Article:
Managing Your Chronic Back Pain

Nearly everyone experiences back pain at some point in his or her life. Whether it’s from daily activities, recreation or an accident, the chances that you will see a doctor to treat back pain are pretty high.

According to the National Institutes of Health, Americans spend at least $50 billion per year treating low back pain – an extremely high amount of money. Many people can get the pain to go away within a few days, but others are left with a condition called chronic back pain. If acute back pain is left untreated, it can result in a chronic condition that needs more extensive treatment.

When we say chronic pain, we mean a pain that’s lasts for more than three months and gets worse as time goes on. When a pain has been diagnosed as chronic, its cause is harder to identify.

Men and women are equally affected by back pain. The NIH said that individuals most likely to be diagnosed with chronic back pain are between the ages of 30 and 50. Although back pain is considered part of the aging process, it can also be the result of a sedentary lifestyle. Disc disease and spinal degeneration can further increase your risk of experiencing and developing chronic back pain.

Tips for managing chronic back pain

Physicians use pain management to treat chronic back pain for a variety of reasons:

  • To identify the source of the pain
  • As an alternative to surgery
  • To determine the areas that need to be addressed with surgery
  • To rehabilitate a patient after surgery
  • For patients who have already had surgery but need assistance coping with residual or recalcitrant pain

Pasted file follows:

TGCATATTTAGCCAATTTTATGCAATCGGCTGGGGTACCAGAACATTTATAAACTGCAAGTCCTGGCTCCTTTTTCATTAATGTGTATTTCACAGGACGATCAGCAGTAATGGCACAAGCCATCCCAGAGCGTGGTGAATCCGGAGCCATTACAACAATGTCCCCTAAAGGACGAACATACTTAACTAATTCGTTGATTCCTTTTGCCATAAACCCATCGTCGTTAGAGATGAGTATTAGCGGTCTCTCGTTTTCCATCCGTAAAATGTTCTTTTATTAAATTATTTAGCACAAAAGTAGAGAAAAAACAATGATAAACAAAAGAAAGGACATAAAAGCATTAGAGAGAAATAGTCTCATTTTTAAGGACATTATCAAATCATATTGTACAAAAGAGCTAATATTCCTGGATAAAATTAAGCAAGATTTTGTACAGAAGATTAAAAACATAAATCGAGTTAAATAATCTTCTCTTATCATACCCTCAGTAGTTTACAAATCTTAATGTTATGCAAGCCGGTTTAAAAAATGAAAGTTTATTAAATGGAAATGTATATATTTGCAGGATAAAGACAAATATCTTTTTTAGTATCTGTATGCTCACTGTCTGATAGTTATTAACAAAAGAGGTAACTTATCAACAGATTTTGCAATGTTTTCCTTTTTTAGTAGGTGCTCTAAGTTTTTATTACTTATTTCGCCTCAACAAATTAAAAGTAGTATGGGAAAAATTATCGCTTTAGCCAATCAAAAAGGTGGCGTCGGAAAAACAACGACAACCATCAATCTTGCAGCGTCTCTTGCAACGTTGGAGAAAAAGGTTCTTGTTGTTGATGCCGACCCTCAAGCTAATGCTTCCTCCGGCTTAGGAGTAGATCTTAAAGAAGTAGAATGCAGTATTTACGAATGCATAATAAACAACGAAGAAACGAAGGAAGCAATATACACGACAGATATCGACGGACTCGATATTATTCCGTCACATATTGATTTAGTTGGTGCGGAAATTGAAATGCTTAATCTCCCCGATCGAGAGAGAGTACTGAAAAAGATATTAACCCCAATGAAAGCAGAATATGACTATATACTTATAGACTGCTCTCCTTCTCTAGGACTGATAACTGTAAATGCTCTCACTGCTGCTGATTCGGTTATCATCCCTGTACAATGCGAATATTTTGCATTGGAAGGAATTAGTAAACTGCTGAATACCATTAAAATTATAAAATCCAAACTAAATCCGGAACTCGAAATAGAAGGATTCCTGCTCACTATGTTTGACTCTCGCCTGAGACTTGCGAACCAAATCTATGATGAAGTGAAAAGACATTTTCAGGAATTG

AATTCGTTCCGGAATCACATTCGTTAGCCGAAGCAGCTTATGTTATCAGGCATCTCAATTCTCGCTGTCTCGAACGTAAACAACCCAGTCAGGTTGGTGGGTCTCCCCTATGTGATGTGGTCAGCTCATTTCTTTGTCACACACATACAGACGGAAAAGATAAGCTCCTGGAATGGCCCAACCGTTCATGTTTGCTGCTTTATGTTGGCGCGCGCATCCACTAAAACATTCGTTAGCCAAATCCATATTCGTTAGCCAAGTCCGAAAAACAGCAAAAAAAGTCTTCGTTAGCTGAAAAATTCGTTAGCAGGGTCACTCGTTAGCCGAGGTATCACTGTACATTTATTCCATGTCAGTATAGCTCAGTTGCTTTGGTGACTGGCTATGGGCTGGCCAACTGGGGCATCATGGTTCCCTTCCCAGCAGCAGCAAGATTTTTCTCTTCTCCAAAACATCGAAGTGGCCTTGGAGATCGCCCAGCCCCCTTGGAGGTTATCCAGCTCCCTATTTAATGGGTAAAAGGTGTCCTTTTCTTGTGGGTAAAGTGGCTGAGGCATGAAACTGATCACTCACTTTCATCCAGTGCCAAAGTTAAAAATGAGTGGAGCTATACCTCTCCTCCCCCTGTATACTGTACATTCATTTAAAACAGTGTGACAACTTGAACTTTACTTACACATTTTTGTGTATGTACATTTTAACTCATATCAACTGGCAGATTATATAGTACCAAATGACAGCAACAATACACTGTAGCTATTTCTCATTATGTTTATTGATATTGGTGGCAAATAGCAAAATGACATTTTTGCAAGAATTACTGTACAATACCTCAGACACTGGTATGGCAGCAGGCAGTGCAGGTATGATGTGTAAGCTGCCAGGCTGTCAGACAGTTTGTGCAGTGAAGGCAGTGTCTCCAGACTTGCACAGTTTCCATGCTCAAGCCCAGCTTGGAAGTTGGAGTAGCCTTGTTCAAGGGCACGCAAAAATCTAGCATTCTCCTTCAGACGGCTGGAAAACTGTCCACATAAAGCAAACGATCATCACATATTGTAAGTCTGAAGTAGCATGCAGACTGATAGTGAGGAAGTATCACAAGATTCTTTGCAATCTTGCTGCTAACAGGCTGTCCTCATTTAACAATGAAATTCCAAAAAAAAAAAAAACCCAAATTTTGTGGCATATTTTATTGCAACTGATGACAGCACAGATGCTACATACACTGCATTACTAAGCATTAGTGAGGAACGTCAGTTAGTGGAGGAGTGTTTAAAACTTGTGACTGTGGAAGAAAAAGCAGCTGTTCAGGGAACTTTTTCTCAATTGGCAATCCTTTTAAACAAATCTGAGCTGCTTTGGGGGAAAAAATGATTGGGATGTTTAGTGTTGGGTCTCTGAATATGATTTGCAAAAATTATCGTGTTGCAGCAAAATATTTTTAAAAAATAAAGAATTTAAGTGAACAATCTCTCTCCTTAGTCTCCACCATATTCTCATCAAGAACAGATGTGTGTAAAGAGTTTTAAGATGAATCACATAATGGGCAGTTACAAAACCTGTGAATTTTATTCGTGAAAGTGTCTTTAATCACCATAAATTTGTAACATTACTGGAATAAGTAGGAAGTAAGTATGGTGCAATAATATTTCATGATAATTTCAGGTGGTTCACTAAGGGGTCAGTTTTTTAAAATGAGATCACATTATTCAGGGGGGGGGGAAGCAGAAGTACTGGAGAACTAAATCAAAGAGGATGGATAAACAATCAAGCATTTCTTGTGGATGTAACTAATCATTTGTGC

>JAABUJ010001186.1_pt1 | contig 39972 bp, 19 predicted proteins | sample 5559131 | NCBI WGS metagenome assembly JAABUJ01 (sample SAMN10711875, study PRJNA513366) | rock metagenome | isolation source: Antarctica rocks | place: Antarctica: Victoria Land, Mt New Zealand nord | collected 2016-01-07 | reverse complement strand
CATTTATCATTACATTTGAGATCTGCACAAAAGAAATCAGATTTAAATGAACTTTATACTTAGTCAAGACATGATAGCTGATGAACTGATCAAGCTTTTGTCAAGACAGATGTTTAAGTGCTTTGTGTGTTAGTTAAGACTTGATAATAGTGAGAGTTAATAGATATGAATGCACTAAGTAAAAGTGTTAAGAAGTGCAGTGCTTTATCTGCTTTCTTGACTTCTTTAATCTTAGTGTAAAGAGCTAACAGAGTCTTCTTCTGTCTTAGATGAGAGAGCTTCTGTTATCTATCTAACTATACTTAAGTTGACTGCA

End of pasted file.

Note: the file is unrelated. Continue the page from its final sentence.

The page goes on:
One way you can help manage your back pain is by staying hydrated. The Mayo Clinic said that drinking plenty of water can prevent dehydration and lessen the symptoms of chronic back pain.

Another way to decrease the intensity of chronic back pain is by eating easy-to-digest foods. Try incorporating leafy greens, asparagus, soy products, low-sugar fruits like cranberries and cherries and omega-3 fatty acids can reduce inflammation that increases your level of pain. Stay away from foods like dairy, chocolate, high-fat red meat, wheat products and processed foods as they can increase inflammation in your back.

Bad posture is a key reason why many people develop chronic back pain. You can manage your pain by using correct posture while watching television, sitting on the computer or at work. Try to avoid the C-slump, or when you sit with a rounded back and head in front of your spine. Remember to keep your head up, stand tall and straighten your spine in order to avoid putting strain on your back and neck muscles. While this is easier said than done, you will quickly find that your back pain can be minimized when you have good posture.

These tips are great for helping to manage your chronic back pain. If you want more information on how to managing back pain, visit us at Total Family Wellness!

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